Avery Brundage, the head of the American delegation and later President of the International Olympic Committee (IOC), had strongly objected to any boycott stating that he had been “given positive assurance in writing … that there will be no discrimination against Jews. You can’t ask more than that and I think the guarantee will be fulfilled”.
Only Spain (then on the brink of Civil War) and the Soviet Union (who had never participated up to that point anyway) would boycott the Games. Ireland, due to complex wrangling over the border issue could not field a team at the 1936 games. In this context it is perhaps somewhat understandable that Ireland would be so happy to play Germany in 1936.
However, by 1939, with Europe on the brink of war, and Germany being slowly ostracised after its 1938 conquest of Austria and the Sudetenland it is more difficult to ignore the political dimensions of the decision to play Germany and offer the Nazi salute.
In his official report to the FAI Council the General Secretary Joe Wickham noted:
In Bremen our flags were flown though, of course, well outnumbered by the Swastika. We also, as a compliment, gave the German salute to their Anthem, standing to attention for our own. We were informed this would be much appreciated by their public which it undoubtedly was.
The German Sports Minister [Reichssportführer Hans von Tschammer und Osten] at the Banquet paid special tribute to our playing the match as arranged despite what he described as untrue press reports regarding the position in Germany and their intentions.
The Football Association were not the only ones to view the stories of German abuses with a certain measure of scepticism. The Irish Government held certain doubts as well, inherently distrustful as they were of British media reports, they were also being fed misinformation and racially motivated lies by their man in Germany, Charles Bewley.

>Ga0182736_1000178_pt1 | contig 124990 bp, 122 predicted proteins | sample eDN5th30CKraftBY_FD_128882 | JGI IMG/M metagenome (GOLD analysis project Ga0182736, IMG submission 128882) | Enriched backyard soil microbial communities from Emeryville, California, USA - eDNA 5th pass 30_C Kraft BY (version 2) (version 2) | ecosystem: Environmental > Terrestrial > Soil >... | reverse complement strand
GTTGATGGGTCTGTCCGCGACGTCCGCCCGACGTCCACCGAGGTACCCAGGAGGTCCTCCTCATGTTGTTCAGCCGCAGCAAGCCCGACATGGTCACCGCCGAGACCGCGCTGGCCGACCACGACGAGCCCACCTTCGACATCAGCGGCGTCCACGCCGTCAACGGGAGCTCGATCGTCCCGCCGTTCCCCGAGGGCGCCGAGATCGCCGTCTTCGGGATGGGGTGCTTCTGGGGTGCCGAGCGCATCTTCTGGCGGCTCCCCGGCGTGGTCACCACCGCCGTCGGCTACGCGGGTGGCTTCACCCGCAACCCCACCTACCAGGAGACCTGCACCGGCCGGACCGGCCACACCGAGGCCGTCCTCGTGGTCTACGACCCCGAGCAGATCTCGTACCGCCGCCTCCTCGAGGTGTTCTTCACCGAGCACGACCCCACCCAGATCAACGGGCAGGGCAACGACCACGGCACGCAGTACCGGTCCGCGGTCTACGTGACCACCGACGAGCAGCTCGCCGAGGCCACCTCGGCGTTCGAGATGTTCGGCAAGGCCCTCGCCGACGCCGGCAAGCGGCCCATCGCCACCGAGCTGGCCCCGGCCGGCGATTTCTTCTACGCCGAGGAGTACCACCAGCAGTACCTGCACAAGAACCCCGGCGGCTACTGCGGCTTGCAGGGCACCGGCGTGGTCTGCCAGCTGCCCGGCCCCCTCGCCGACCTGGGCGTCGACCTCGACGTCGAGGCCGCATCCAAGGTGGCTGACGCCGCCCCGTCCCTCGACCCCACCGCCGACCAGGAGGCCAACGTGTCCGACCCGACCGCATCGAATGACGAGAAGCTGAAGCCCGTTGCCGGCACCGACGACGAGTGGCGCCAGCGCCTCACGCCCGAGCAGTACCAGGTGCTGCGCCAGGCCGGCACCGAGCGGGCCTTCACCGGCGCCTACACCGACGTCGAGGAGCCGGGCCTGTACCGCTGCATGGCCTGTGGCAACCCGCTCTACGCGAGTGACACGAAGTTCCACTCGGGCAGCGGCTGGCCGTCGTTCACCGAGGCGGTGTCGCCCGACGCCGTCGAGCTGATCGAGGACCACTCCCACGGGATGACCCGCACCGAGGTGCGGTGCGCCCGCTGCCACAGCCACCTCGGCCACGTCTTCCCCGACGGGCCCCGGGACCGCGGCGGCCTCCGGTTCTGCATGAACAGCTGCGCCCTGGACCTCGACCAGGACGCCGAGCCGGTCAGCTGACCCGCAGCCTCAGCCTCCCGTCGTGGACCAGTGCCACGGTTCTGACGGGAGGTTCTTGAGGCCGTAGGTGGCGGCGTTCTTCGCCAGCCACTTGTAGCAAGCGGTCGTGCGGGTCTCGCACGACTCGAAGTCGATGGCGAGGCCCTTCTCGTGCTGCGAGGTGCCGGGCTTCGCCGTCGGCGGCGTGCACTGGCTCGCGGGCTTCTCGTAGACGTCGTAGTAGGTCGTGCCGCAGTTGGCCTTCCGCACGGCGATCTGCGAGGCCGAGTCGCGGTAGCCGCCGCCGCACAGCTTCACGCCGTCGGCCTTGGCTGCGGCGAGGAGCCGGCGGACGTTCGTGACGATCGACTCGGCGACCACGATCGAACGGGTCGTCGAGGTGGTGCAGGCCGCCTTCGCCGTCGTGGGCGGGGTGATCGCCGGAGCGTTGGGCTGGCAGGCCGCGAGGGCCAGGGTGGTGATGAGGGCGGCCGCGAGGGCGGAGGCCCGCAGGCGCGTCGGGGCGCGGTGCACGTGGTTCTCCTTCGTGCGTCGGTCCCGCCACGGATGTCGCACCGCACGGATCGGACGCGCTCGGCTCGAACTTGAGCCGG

Born into the famous Bewley coffee family whose iconic Grafton Street café still trades today, Charles was raised as a Quaker. However as a young man he went against his illustrious family and converted to Catholicism and became involved in politics, standing unsuccessfully for Sinn Féin in 1918.
By 1933 he had been appointed as Irish envoy to Berlin where he became an outspoken admirer of National Socialism and Adolf Hitler. He regularly reported back to Taoiseach Éamon de Valera that Jews in Berlin were not under threat but instead libelled the Berlin Jewish community, accusing them of all manner of vices.
Bewley’s actions also meant that those German Jews seeking a visa to come to the Irish Free State in order to escape the Nazi regime were generally refused, with fewer than one hundred Jews being granted visas during his time in Germany. De Valera finally dismissed Bewley in August 1939 but by then it was too late for many to escape.
The actions of men like Bewley can go some way to explain the certain level of scepticism which some in Ireland viewed reports of Nazi outrages. Joe Wickham as noted above seemed more concerned with showing due courtesy to their German hosts and was happy to repeat the line about the “untrue press reports” at the following Council meeting.
There is perhaps a certain obsequies Irishness evident here. With few international games available for the Free State association, matches against a significant team like German were important for the Irish side and also for the association’s finances. A small, still fledgling association like Wickham’s was too beholden to the German.
It is also worth remembering that England playing in Berlin only a year earlier had given a Nazi salute before the game, although this was done under protest from the players, especially from Eddie Hapgood of Arsenal who was England captain at the time. The English players only agreed when the British Ambassador to Germany Sir Neville Henderson informed them that a refusal to perform the salute could be the “spark to set Europe alight”. Interestingly Aston Villa, touring in Germany at the same time, refused to give the salute prior to their game against a German XI.
While England would go on to win their game 6-3 the game against Ireland would end as a one all draw. The Irish lined out with Southend’s George McKenzie in goal and a standard WM formation with a back line featuring William O’Neill, Mick Hoy (both Dundalk), Joe O’Reilly (St. James’s Gate), Matt O’Mahoney (Bristol Rovers), Ned Weir (Clyde) and a front five of Kevin O’Flanagan (Bohemians), Willie Fallon (Sheffield Wednesday), Jimmy Dunne (Shamrock Rovers), Johnny Carey (Manchester United) and Paddy Bradshaw of St. James’s Gate at centre forward.